In the UK, the Government has shown it is not minded to make cyclists register before hopping on their bikes. In 2006, Lord Davies of Oldham said:

The Vehicle Excise and Registration Act 1994 provides for the registration of mechanically propelled vehicles so it would not be possible to register bicycles or cyclists under that Act. To enable the Government to administer the registration of cyclists, changes in legislation would have to be considered along with extensive changes to computer systems.

There are more than 20 million bicycles in Great Britain—many of which change owners frequently—and one in three adults owns a bicycle. To register them would entail the establishment of a system parallel to that presently existing for motor vehicles.

The cost of such a system would, in the Department for Transport’s view, outweigh any possible benefits and so we do not propose to take this idea forward.

Making people register to use bicycles would mainly serve as a barrier to greater levels of cycling.

And this, deep down, is what many motorists probably want. They want us out of “their” way, off “their” roads. Cyclists are pesky and slow, goes the unthinking thinking. They ride two or more abreast; they wear Lycra; they slow down legitimate – ie motorised – road traffic.

Those who want cyclists to be registered, want them to display their registration details on big number plates. They may also want bikes to carry signal indicators. Maybe another two wheels would be good, too. And an engine. Oh, hang on, that’s a car.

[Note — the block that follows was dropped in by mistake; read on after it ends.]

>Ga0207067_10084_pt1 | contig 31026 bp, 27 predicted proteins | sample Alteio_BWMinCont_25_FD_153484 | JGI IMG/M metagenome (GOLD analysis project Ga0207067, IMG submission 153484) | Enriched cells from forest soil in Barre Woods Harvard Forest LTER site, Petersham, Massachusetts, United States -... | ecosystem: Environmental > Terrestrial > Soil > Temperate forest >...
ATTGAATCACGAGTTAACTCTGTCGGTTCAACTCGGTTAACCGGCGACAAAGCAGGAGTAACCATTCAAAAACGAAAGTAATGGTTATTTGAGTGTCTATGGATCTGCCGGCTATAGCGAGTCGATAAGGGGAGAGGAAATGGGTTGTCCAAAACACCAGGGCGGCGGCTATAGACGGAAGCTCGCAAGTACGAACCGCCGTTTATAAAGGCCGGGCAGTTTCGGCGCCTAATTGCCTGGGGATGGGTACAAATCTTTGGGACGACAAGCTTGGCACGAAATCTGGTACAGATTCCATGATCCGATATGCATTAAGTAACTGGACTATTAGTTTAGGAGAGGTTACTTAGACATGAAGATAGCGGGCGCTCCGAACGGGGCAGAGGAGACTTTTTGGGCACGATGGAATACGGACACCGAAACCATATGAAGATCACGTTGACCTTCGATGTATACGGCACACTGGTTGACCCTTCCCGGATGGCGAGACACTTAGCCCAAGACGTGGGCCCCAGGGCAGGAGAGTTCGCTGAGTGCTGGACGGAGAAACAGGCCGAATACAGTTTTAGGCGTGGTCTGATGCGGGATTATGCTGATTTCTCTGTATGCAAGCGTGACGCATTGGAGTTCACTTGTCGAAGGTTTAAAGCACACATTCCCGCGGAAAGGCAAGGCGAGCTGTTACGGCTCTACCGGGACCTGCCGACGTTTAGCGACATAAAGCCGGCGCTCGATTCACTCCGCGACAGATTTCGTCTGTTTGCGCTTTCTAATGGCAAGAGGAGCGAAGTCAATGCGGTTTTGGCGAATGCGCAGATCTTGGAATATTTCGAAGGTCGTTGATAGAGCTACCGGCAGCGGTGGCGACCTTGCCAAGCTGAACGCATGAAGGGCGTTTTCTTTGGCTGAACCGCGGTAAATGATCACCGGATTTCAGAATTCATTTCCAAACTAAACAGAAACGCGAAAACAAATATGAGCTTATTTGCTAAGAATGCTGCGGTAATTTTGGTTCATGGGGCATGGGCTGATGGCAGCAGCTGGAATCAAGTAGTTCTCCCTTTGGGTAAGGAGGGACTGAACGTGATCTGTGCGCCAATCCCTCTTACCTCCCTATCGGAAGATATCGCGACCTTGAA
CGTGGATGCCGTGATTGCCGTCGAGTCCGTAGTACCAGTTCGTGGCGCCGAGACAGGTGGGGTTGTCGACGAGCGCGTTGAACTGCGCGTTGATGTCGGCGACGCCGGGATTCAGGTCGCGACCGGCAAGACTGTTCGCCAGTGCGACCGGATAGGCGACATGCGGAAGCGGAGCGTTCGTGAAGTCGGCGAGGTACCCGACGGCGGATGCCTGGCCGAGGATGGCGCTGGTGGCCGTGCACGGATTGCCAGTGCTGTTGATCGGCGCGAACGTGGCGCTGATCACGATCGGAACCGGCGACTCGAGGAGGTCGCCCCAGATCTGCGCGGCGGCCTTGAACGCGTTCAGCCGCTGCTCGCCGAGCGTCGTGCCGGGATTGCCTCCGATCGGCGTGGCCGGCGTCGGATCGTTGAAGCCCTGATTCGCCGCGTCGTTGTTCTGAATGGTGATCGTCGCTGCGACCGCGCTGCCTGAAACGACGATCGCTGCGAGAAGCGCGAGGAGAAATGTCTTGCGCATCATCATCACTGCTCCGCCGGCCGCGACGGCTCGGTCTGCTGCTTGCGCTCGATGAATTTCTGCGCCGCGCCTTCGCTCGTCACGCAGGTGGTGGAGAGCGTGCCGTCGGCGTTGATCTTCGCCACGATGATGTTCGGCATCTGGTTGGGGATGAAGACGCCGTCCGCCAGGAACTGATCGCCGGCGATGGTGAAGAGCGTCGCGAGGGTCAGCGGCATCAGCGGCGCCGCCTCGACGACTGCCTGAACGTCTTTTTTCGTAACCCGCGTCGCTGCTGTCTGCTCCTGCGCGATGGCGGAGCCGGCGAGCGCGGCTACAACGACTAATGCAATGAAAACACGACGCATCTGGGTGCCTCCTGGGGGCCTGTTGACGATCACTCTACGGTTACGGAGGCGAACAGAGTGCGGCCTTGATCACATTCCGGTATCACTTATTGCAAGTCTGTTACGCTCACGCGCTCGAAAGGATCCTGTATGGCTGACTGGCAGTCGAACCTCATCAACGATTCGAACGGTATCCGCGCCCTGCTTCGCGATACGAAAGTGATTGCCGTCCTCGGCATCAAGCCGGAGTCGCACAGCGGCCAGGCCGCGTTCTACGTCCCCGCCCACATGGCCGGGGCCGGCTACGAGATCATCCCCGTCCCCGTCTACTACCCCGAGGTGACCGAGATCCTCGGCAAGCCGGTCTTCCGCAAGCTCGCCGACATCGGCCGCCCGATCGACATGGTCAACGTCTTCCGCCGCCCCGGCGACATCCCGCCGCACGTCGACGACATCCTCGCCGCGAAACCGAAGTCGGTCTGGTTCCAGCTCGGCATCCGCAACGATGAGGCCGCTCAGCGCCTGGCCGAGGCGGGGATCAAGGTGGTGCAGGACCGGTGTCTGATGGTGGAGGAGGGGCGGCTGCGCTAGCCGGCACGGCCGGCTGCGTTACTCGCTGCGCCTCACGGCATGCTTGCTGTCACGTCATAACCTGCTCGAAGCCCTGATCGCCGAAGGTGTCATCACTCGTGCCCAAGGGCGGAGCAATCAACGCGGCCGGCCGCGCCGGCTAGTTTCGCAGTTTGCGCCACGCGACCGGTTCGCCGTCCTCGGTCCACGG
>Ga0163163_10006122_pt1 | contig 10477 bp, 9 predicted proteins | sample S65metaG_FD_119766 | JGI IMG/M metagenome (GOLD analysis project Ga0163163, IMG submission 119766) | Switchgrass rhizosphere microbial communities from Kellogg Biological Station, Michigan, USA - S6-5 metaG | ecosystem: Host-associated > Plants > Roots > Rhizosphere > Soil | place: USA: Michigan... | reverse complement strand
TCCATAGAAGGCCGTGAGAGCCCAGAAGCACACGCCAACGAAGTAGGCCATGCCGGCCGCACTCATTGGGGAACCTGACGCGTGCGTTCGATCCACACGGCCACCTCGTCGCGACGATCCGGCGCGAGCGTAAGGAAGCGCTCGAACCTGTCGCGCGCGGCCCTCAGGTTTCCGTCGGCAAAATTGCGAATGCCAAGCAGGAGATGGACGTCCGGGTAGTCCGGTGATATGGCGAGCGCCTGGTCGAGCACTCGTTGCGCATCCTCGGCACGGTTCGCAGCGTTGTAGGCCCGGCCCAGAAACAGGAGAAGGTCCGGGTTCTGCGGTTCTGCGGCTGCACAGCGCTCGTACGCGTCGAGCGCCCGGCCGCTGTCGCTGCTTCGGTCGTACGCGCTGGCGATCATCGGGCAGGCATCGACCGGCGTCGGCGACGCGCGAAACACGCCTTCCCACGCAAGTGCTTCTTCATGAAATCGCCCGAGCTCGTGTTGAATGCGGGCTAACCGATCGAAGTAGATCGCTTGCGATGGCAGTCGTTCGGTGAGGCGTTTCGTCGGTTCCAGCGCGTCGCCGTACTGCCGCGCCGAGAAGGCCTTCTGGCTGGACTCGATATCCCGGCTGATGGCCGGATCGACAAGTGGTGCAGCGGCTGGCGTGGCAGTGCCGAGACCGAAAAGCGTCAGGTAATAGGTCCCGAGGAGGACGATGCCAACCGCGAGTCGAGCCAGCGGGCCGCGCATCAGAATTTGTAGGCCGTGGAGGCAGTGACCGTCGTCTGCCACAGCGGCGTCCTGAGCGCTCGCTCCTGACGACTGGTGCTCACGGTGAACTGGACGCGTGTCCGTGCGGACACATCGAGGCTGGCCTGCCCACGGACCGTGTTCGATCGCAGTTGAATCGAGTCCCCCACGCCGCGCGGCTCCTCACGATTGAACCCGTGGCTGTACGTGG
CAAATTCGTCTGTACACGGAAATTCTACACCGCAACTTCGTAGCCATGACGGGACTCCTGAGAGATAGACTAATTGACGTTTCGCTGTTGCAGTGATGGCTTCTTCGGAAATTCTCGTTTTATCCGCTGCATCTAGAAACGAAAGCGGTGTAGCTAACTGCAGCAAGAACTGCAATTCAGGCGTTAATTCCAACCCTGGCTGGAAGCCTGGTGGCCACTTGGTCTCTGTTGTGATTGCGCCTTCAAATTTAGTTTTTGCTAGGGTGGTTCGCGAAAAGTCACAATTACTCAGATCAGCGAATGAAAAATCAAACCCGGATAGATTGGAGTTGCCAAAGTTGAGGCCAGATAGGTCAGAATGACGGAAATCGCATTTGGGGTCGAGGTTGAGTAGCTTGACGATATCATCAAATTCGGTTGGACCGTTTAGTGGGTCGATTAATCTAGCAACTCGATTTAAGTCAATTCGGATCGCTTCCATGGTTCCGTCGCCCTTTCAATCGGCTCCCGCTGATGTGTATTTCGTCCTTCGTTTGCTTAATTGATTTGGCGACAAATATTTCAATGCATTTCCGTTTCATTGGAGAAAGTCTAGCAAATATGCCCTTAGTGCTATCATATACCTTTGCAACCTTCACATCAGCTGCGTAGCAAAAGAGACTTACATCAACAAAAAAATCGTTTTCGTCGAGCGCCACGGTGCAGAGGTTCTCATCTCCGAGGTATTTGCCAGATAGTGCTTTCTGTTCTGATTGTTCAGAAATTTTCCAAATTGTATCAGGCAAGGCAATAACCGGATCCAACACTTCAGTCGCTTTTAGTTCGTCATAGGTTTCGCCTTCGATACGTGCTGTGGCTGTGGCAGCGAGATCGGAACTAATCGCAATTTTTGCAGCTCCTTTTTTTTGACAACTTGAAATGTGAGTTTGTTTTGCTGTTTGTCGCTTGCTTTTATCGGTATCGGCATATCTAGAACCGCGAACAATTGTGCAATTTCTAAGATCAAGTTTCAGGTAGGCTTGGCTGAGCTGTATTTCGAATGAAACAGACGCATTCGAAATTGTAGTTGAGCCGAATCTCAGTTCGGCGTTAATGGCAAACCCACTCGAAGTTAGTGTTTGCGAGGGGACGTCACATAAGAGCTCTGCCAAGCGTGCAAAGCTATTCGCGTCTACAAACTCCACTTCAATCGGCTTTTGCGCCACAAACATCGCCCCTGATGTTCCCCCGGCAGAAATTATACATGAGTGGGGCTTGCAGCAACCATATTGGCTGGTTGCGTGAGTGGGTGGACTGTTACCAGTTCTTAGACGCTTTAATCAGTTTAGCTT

When you hear a call for compulsory cycle training, bicycle licensing and bike taxes (“just pennies a day, why would you object to that?”) it’s not a call for fair-play, it’s a call to drive everywhere.

Those who want cyclists to be trained, registered, pay ‘road tax’ and a bike tax, and apply for licences to cycle don’t want to share the road with lots of licensed, fee-paying, trained cyclists, they want less cyclists full-stop. The ‘no pay, no say’ crowd would use any payment as a “but you don’t pay enough” argument.



Suggesting that cyclists to pay ‘road tax – which, in the UK, is an emissions-based tax and for which cyclists would pay the same as Band A motorcars, i.e. £0 – is as ludicrous as asking pedestrians to pay a ‘pavement tax’. Just as it’s not cyclists wrecking the roads, it’s not pedestrians cracking pavement slabs. In both cases it’s motorists.

TheSpoof.co.uk says:

Pedestrians will be issued with a sandwich board fitted front and back with a number plate, so they can tracked when they cause accidents. There will, of course, be space on the boards for advertising of the governments choosing in order to keep the costs down for the pedestrian.

•Pedestrians will have to have liability insurance cover of three million pounds before they can legally take to the streets. Government statistics have shown that pedestrian accidents cause millions of pounds worth of damage to expensive vehicles every year.

In 2009, Dr Ian Walker wrote a great piece about ‘pedestrian tax’ and license plates for pedestrians:

If pedestrians want to walk on our streets, which we pay for with all our driving taxes, then they need to pay their share and take their part of the responsibility. Anybody who walks anywhere should undergo training, should have to pay an annual tax towards the facilities they enjoy, should display a license plate so they can be identified, and should each be made to carry insurance in case they are ever involved in any accidents.


  • Annoyingcyclist

    All that needs to be said is said right there. Thanks Mike.

  • http://free-english-people.blogspot.com/ Paul Perrin

    And car drivers pay 200% or more of those supposed costs…

    Cut cars and you’ll need to make up the gap you created…

  • Daniel